Reed writes: "The other talking point set forth by Imus was that his smearing of the Rutgers team was his first offense and an apology to the
"On March 14th, this line was parroted by Tom Foreman after yet another ignorant CNN rant about Hip Hop. Foreman complained that Imus was being punished for 'a few ill chosen words'--thus obscuring the fact that Imus’ firing was a culmination of KKK-type comments about Jews, blacks, Muslims and gays that extend backwards across many years. The
"Don Imus’ acolytes, like the former NYPD cop Bo Dietal, were all over television insisting that the
"The other Imus talking point was that it was all about Rev. Al Sharpton and Jesse Jackson. Kill the messengers, even though the National Association of Black Journalists made the initial call for Imus’ firing. Researchers at Media Matters.org, according to The Wall Street Journa, posted the transcript and clips of Imus’ remarks at their website. This brought the matter to widespread attention, yet Media Matters (run by the gay former conservative David Brock, who wrote the infamous hit piece on Anita Hill) didn’t receive the kind scolding accorded Sharpton and Jackson.
"Frank Rich, another Imus stalwart, took another shot at Sharpton and defended his buddy Don Imus in the Sunday New York Times of April 15. Rich claimed the
"Why wasn’t Imus condemned for his attempt to transfer the blame of misogyny to black men instead of apologizing for his own verbal abuse of women? Frank Rich, who provided intellectual heft to the Imus show, was a former theater critic at The New York Times. Rich was the one who condemned the late August Wilson’s proposal for a Black Nationalist theater. I asked him in an email how he could criticize August Wilson’s black Nationalism, but cooperate with Imus’ crude yahoo bubba White Nationalism. Rich didn’t respond.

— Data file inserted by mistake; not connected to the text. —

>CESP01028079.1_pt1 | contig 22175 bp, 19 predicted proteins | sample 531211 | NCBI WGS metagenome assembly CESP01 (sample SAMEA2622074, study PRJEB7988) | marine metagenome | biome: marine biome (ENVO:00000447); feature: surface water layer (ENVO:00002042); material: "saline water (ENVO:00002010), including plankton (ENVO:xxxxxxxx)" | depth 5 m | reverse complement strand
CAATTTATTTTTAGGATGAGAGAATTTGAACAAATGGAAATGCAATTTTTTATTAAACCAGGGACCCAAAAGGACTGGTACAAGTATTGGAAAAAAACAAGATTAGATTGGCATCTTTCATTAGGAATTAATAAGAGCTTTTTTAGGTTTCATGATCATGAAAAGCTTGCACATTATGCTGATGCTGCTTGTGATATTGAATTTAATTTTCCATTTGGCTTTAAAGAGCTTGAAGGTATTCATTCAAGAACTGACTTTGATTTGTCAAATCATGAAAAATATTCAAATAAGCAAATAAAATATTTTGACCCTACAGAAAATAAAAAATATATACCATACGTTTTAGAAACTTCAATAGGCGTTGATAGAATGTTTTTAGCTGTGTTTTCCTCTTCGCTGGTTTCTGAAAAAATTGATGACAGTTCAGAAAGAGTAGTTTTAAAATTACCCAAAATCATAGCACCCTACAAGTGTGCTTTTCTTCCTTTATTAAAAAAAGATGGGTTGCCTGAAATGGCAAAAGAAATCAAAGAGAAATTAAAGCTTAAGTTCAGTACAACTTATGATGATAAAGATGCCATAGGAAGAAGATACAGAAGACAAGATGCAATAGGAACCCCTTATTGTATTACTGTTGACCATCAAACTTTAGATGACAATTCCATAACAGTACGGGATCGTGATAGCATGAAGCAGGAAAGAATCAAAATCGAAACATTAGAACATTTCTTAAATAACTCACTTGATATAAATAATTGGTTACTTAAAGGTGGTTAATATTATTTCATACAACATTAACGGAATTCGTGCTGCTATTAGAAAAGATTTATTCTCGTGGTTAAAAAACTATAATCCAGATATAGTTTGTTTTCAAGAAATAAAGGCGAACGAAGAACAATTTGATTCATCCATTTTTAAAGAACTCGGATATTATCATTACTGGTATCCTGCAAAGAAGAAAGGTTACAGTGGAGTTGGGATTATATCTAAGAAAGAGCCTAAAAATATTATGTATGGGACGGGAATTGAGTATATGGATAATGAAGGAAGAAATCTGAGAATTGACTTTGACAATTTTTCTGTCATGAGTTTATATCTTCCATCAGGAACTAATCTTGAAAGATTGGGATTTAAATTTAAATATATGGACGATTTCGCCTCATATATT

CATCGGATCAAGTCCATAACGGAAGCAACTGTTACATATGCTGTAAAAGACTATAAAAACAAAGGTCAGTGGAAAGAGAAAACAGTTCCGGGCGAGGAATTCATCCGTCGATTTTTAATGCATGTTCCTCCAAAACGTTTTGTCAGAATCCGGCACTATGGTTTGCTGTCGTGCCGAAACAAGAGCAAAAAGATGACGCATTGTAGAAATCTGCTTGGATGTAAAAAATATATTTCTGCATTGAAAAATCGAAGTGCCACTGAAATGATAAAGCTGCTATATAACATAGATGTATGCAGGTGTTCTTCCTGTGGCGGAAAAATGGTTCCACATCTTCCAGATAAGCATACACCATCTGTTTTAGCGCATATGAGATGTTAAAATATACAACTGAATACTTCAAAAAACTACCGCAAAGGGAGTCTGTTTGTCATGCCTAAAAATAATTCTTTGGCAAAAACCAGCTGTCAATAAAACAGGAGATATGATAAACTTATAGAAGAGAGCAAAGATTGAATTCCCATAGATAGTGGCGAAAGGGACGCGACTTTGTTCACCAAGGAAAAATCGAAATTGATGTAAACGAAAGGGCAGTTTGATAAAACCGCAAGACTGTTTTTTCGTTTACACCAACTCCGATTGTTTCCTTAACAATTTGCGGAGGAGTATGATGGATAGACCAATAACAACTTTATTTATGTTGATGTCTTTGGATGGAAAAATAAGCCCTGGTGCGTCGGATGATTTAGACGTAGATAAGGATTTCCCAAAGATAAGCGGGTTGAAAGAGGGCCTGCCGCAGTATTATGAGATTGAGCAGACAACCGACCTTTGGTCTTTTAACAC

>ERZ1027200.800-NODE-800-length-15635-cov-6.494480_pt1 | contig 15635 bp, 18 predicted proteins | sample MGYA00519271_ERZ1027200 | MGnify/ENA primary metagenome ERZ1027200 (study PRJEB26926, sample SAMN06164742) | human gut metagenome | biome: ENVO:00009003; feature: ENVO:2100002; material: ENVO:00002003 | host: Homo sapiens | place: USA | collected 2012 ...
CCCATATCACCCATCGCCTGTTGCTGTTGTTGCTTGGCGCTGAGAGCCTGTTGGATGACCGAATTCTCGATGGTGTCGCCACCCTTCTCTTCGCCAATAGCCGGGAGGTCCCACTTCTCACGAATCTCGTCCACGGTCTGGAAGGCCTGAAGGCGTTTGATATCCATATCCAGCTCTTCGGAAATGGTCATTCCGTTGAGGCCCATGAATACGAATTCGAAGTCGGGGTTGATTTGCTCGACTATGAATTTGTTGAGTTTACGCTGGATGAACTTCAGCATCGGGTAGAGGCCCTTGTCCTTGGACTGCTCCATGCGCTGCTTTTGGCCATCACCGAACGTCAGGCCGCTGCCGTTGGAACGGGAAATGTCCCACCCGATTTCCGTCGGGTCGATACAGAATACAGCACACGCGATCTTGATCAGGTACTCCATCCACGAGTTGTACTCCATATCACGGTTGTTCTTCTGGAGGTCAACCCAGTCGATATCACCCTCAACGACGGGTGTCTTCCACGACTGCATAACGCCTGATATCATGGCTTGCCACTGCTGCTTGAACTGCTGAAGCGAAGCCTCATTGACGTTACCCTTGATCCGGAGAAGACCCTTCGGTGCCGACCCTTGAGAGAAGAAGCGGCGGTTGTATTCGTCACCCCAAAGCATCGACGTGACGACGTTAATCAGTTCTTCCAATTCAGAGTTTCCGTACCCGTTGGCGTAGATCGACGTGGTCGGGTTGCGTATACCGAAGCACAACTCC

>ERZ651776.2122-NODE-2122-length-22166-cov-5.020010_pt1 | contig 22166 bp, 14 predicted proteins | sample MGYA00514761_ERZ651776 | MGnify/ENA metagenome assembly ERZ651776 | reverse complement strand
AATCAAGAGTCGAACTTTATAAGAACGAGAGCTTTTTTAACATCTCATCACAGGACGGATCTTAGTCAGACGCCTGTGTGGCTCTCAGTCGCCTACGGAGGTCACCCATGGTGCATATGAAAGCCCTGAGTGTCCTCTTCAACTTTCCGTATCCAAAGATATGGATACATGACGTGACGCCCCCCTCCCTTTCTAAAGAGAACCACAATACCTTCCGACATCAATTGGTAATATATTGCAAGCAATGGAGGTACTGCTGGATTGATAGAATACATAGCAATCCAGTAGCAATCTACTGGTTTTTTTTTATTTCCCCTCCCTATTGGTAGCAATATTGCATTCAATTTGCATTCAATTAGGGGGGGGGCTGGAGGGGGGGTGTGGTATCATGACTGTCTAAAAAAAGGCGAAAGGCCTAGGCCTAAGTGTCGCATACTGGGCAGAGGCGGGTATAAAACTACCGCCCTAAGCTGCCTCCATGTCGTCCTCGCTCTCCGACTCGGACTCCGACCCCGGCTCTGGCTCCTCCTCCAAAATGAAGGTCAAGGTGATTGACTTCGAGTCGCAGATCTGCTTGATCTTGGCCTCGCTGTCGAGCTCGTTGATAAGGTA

"After this cowardly display by Imus’ defenders--Rich, Bill Maher, and James Carville, et al.--how can they claim moral superiority to the men who are the targets of their relentless barbs, George Bush and Dick Cheney? (Vice President Cheney and his wife Lynne also appeared on the Imus show). Neither Cheney nor Bush ever called a black person a 'nappy headed ho' or referred to black men as 'gorillas.' Not on national television, at least."